For such puerile pursuits, one simply needs to bump the system into the Sport or Sport plus chassis mode. Then the car attitude changes dramatically. No longer quite so coddling, the B7 rides as if on rails, though still with the air cushioning ride of a modern ultra high speed TGV train. It a magnificent chassis with incredible adaptability and, though most of the B7 potential customers will be attracted to the 500 hp in the brochure, the real high point is its seamless combination of handling and comfort.
Indeed, showcasing the impressively delicate balance is Alpina implementation of BMW trademark xDrive all wheel drive system. But, while in comfort mode, both the standard 750i xDrive and the B7 split the torque 40/60 front to rear, in Sportplus mode, the Alpina sends 95% of those 516 lb ft of torque to the rear wheels compared with just 80% for the stock BMW (Sport mode numbers are 40/60 for the Bimmer, 20/80 for the B7). For all intents and purposes, then, the B7 offers the safety advantage of the stock BMW all wheeldrive system but also lets the driver choose an essentially rear drive option that the stock BMW doesn offer.
The rest of the B7 showcases the same have your cake and eat it too attitude, with the Alpina coming standard with a number of luxury items optional on the stock 750i, such as self closing doors, an automatic trunk, ventilated front seats, six disc DVD changer and rear entertainment centre as well as some optional safety devices such as a tire pressure monitor, lane departure warning and active blind spot detection. There also a bespoke leather interior, B7 badging and a neat, illuminated B7 logo built into the doorsill.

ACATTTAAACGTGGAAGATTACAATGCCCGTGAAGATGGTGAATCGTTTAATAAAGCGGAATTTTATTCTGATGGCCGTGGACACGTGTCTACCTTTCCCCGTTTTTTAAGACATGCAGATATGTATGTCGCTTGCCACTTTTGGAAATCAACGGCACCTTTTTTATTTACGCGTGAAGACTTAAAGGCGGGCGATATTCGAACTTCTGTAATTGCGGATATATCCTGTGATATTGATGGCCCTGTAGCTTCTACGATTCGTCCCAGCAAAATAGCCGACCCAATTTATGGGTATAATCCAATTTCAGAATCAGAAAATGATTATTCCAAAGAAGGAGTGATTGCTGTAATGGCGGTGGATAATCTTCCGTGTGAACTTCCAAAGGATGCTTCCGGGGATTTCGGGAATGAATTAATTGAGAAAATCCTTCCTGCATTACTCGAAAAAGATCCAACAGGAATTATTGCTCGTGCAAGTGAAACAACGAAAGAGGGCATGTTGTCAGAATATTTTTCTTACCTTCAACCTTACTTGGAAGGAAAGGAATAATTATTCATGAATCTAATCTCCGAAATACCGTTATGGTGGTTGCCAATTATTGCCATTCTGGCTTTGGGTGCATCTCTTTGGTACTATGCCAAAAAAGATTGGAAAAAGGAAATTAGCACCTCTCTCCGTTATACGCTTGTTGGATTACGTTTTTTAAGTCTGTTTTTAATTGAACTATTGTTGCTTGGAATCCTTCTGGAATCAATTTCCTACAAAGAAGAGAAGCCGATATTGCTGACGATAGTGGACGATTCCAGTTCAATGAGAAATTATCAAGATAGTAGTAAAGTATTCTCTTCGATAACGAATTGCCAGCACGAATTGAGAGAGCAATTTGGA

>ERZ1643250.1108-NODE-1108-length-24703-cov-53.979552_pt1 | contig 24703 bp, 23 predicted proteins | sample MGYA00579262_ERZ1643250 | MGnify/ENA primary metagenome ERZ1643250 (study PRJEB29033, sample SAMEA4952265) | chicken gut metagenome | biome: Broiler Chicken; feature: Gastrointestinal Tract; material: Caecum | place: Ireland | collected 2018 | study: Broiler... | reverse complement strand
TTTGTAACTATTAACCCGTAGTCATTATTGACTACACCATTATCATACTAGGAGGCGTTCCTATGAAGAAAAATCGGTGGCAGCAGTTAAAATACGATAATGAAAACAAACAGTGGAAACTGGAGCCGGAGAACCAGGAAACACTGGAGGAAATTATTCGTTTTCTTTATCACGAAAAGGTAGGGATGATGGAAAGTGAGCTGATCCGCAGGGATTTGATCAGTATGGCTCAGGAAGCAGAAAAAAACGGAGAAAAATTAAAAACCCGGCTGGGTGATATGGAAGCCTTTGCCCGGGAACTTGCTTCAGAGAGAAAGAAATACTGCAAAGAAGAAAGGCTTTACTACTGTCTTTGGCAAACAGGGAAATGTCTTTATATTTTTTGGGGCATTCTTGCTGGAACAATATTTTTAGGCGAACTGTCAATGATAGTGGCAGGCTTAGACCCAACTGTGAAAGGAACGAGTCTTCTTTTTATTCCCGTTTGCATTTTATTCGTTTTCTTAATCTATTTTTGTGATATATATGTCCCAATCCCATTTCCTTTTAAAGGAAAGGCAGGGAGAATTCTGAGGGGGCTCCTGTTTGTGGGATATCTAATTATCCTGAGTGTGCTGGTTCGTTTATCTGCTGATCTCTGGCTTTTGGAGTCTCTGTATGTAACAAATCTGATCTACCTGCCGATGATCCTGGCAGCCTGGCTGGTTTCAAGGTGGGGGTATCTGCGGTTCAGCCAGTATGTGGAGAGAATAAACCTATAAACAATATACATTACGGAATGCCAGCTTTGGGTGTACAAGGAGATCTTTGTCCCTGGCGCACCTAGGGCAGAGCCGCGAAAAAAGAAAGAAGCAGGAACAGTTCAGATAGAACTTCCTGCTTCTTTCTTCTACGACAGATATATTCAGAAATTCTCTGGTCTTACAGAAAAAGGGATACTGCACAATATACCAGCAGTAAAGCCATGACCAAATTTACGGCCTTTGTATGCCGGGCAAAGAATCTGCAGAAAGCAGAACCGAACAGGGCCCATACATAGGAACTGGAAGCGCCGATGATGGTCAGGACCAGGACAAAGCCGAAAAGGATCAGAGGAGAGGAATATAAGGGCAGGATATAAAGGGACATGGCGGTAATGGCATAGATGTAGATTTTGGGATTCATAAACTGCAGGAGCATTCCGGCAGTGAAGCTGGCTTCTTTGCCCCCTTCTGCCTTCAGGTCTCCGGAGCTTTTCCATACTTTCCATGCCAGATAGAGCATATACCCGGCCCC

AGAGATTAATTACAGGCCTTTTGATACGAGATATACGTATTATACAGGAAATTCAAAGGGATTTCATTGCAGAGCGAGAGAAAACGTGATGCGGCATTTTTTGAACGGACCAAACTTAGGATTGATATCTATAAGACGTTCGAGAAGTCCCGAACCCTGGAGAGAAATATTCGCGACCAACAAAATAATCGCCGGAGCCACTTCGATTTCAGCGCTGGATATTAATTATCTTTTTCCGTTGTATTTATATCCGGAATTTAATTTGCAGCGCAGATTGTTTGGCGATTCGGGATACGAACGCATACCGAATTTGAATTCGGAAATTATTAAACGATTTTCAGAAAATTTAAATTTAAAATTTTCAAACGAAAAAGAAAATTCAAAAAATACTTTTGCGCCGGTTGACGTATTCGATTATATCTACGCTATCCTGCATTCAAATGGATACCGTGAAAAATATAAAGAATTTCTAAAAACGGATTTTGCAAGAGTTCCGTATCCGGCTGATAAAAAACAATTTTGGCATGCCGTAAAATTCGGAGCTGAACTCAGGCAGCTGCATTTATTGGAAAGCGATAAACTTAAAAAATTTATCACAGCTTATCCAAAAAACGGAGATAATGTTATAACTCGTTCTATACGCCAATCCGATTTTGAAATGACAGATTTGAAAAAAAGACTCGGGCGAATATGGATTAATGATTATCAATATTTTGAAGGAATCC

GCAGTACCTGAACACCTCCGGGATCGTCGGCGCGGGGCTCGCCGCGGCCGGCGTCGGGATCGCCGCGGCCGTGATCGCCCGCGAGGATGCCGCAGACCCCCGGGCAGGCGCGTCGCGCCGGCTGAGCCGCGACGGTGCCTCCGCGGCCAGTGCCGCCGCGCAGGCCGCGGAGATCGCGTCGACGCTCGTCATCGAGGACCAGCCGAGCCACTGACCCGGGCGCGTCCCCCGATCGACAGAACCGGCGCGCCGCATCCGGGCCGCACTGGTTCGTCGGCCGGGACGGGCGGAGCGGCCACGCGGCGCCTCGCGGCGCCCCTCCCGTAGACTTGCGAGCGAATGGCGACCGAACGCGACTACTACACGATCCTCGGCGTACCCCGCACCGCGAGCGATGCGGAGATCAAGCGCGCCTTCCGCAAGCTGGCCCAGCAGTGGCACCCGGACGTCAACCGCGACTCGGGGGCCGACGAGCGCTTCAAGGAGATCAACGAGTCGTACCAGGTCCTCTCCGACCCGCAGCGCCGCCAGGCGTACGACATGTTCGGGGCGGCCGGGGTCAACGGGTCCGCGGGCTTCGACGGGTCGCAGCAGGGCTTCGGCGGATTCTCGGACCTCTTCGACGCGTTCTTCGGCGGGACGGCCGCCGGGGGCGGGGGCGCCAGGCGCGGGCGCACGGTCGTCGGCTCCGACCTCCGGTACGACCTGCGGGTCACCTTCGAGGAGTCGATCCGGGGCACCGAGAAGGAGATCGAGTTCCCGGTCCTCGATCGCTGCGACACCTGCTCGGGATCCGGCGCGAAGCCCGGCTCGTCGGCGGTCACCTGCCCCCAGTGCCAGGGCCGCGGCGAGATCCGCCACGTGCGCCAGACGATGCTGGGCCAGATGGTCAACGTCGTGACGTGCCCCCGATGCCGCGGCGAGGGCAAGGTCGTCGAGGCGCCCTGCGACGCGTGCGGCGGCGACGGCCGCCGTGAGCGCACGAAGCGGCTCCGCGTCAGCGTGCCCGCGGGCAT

Nonetheless, the luxury items are not why you want the B7 most can be had on your cooking variety Bimmer. Ditto that monster engine, though 500 hp does make a powerful statement. Nope, the real reason you want a B7 Alpina is because it all wrapped up in one gr lululemon eat package that especially in the suspension department exacts absolutely zero (besides price tag) penalty for its performance. Whether it be badged M or Alpina matters not; it what BMW is all about.
Transport Canada fuel economy L/100 km: 15.6 city, 9.7 hwy.
Standard features: Power door locks, windows and mirrors, front and rear air conditioning with activated carbon air filter, AM/FM/CD/MP3 audio system with 16 speakers and 600 watt, Sirius satellite radio, rear entertainment system, steering wheel mounted audio controls, cruise control, power glass sunroof, information display, tilt steering wheel, leather seats, 16 way power front seats, heated front seats, ventilated front seats, auto headlights, dual front air bags, side curtain air bags, side thorax air bags, front knee air bags, tire pressure monitor, active blind spot detection, active cruise control